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4. Brain half missing

One of the most interesting brain facts we know so far confirms the brain has a remarkable ability to adapt and change. A new study looked into a small group of people who had half their brains removed during childhood to reduce epileptic seizures. Researchers analyzed the brains of six adults who had undergone this type of surgery and compared them with others whose brains were intact.

According to the findings of this study, these people functioned just fine despite missing an entire half of their brains. Why? It turned out that the remaining half of the brain had strengthened.

Brain scans showed that among participants with only one brain hemisphere, brain parts involved in the same network worked together just as they did in those whose brains were intact.

Experts also discovered that connectivity between regions of different brain networks was stronger in people who had a hemisphere removed, which indicates that the brain can adapt and compensate for the loss of a large part of itself.

Keep reading to discover other brain facts!

5. Lonely Antarctic expeditions

Humans are social beings, and loneliness can take a toll on the brain. The research found that nine explorers who spent over 12 months in the emptiness of Antarctica left with slightly smaller brains. A team of scientists compared brain scans of the explorers’ brains before they went on the expedition and after they returned to society.

They discovered that regions of the brain, such as the hippocampus, which is where memory and learning processes take place, had less volume after the explorers returned. Moreover, the participants had decreased levels of brain-derived neurotrophic factors, a protein that supports the survival and growth of new neurons and is necessary to create new connections in the brain.

Now, we’re waiting for new brain facts because the experts are trying to figure out ways—such as virtual reality or exercise routines—to help prevent brain shrinkage when individuals find themselves in such lonely, unstimulating settings.

By the way, if you want to learn more about brain facts and neuroscience, this book is the perfect introduction to the wonderful world of the human brain.

brain facts
Photo by Billion Photos from Shutterstock

6. Learning a new language

One of the most interesting brain facts we’ve recently learned is that the human brain needs storage equivalent to that found on a floppy disk to master your native language, according to a new study.

An average English-speaking adult will likely need to learn around 12.5 million bits of information related to the language. That would be 1.5 megabytes of storage. (The researchers used the idea of “bits” just as an example, as the brain doesn’t store information in bits.).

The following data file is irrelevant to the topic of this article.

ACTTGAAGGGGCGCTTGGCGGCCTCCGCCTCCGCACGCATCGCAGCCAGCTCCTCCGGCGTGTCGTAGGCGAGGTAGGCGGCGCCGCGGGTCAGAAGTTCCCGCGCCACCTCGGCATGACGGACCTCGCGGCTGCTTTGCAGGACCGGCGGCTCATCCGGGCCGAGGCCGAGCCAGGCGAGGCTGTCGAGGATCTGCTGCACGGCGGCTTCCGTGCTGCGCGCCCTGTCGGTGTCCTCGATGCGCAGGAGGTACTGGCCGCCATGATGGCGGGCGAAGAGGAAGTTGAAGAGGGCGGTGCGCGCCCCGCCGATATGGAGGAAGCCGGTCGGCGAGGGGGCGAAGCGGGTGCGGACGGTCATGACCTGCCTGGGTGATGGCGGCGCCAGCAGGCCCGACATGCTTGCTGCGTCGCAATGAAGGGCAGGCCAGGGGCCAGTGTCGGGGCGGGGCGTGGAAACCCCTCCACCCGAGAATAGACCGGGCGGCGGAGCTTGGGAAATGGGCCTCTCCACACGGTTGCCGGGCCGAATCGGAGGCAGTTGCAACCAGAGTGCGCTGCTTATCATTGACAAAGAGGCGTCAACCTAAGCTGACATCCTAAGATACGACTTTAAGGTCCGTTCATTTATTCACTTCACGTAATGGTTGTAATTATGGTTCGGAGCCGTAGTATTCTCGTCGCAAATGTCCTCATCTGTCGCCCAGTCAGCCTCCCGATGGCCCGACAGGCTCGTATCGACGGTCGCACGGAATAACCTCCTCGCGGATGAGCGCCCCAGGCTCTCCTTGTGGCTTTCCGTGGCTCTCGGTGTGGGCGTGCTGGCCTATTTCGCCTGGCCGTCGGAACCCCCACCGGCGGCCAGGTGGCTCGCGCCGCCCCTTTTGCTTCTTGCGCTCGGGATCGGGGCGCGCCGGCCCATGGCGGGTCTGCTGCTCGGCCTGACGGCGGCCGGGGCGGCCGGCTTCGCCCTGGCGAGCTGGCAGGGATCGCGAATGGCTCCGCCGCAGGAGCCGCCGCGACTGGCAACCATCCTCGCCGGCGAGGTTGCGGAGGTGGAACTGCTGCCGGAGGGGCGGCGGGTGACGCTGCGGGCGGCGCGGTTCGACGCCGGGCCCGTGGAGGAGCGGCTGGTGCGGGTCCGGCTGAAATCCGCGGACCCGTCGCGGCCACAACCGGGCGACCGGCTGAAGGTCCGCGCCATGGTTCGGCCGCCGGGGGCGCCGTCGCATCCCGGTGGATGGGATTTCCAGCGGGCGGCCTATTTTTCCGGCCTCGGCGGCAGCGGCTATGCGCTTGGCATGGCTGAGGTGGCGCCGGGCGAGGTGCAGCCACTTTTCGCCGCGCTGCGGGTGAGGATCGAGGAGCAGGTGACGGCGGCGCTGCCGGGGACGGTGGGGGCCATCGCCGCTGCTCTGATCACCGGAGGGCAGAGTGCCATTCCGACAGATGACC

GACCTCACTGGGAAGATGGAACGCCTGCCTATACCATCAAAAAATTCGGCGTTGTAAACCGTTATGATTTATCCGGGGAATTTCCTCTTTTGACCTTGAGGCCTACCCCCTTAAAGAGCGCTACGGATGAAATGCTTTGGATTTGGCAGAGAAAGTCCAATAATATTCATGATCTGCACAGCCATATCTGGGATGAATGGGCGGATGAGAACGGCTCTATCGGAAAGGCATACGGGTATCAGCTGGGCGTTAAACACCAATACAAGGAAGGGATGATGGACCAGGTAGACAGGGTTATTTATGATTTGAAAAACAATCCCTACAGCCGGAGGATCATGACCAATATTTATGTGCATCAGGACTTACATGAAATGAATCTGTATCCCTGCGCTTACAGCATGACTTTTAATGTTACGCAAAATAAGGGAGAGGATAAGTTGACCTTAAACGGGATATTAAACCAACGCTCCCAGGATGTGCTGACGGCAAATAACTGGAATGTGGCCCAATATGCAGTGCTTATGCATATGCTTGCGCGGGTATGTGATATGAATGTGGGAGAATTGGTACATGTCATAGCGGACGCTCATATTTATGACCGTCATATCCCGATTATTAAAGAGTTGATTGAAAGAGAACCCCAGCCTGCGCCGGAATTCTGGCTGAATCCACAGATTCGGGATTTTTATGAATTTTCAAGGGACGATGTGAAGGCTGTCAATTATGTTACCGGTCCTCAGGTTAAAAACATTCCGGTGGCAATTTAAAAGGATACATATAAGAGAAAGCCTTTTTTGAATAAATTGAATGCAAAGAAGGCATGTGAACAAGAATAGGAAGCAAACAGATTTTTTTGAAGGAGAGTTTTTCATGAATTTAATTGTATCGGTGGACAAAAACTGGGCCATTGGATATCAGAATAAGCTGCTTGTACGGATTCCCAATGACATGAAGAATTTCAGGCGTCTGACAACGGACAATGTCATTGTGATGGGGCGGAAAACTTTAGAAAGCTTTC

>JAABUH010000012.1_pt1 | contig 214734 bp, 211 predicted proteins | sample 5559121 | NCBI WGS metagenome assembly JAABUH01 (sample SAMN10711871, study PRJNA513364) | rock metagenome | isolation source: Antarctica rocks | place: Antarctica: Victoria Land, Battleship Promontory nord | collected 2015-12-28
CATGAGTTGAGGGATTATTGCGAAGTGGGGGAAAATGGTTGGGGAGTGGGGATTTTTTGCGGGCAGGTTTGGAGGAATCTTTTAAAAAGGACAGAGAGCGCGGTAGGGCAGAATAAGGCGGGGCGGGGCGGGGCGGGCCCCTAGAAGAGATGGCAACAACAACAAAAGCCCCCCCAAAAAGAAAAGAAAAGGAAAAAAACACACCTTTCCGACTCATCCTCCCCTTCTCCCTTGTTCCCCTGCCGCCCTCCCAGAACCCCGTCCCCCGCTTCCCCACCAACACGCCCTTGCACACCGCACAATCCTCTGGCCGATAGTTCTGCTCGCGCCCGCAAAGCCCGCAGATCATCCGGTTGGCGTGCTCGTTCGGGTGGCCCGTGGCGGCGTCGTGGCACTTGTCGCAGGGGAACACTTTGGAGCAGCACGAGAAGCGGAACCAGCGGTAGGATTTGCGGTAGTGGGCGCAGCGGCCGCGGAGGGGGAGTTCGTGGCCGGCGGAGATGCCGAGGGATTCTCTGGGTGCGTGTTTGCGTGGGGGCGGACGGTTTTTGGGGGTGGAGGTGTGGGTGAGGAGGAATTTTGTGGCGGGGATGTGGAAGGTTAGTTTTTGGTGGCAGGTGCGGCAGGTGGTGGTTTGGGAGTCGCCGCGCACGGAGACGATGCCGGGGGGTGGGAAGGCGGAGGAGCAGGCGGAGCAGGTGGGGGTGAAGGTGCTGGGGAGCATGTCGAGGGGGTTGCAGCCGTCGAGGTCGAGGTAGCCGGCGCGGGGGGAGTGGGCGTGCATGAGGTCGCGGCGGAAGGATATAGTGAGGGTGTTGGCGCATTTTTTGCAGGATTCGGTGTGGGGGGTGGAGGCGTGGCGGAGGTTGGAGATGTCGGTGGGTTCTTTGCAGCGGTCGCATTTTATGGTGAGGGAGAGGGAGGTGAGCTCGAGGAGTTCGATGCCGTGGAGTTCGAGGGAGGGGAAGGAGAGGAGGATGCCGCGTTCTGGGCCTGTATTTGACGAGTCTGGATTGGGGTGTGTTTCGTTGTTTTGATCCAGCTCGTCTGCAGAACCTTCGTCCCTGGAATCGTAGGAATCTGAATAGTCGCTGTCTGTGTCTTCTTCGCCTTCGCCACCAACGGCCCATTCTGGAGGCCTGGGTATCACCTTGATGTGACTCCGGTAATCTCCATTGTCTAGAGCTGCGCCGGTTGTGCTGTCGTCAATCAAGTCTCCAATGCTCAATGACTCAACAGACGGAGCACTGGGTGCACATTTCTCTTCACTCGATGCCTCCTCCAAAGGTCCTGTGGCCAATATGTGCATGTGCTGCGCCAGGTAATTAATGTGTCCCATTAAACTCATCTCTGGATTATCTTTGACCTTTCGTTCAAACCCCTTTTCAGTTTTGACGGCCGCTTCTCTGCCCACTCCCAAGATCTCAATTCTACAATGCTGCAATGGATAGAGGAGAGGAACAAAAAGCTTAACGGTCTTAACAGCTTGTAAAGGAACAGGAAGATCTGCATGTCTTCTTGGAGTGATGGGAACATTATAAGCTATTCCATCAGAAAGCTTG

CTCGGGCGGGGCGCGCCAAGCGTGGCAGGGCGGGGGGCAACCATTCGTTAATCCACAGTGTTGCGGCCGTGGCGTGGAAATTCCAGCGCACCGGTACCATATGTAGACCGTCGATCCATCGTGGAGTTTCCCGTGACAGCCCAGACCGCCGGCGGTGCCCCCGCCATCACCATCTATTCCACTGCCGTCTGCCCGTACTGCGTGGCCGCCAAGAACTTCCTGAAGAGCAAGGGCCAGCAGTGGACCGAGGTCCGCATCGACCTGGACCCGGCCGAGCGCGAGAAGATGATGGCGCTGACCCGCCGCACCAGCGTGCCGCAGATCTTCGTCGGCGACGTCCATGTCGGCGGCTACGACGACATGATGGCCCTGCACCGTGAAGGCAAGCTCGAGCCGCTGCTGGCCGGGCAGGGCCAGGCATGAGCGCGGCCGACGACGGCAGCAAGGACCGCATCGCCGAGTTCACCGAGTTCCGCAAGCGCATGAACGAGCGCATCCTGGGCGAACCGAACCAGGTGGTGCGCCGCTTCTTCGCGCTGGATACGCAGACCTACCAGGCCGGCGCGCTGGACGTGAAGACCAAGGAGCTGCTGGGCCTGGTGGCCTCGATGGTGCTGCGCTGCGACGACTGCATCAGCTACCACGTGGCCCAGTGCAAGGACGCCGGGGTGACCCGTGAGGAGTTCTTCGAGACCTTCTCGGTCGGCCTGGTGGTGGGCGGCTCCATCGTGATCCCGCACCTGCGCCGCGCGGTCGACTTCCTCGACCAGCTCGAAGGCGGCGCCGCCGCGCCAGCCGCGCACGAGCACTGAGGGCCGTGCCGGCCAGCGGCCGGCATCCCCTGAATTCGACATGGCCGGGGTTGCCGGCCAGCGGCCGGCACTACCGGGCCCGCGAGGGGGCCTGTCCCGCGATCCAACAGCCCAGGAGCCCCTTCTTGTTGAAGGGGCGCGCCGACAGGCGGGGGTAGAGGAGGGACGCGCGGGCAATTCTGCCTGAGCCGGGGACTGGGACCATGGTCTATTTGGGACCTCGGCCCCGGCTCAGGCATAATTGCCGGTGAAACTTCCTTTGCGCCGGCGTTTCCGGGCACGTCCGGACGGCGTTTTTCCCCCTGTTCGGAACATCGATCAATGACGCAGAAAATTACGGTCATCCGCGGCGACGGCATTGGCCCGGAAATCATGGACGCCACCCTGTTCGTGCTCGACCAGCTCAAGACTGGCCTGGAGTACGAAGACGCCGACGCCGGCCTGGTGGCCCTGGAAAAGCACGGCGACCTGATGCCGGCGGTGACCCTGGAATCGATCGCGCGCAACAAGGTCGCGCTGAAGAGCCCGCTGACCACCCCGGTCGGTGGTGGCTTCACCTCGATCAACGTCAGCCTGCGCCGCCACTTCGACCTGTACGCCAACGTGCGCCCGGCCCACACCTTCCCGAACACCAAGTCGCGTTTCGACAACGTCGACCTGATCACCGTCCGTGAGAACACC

It’s interesting to note that many of these millions of bits of language information have less to do with syntax and grammar than with word meaning. In the best-case scenario, in a day, an adult will remember between 1,000 and 2,000 bits of their native language, while in the worst-case scenario, they will remember around 120 bits per day.

7. Spinal fluid wash

No. 7 on our list of brain facts discovered in the past few years is something that will help scientists better understand what happens in our brains when we sleep. Researchers have known for a long time that the human brain is still active when we sleep and that this activity is very rhythmic, producing undulating waves of neuronal activity.

However, for the first time, experts found something else that is part of that rhythmic cycle: cerebrospinal fluid. This fluid surrounds the brain and spinal cord, protecting them at all times. Past research has indicated that it also cleanses the brain of toxic molecules while we sleep.

A team of scientists scanned the brains of 13 sleeping participants using a magnetic resonance imaging machine and discovered that cerebrospinal fluid indeed has a rhythmic flow during sleep. Brain activity quiets down, blood flows out of the brain, and cerebrospinal fluid flows in.

Moreover, this flow is so constant and predictable that it’s possible to tell whether a person is awake or asleep, just by looking at their cerebrospinal fluid.

Brain facts like this one might provide insight into how nightmares affect the brain and even the brain-related problems of aging.

If you liked our article on brain facts, you may also want to read Does TV Rot Your Brain? 5 Brain Myths Debunked by Science.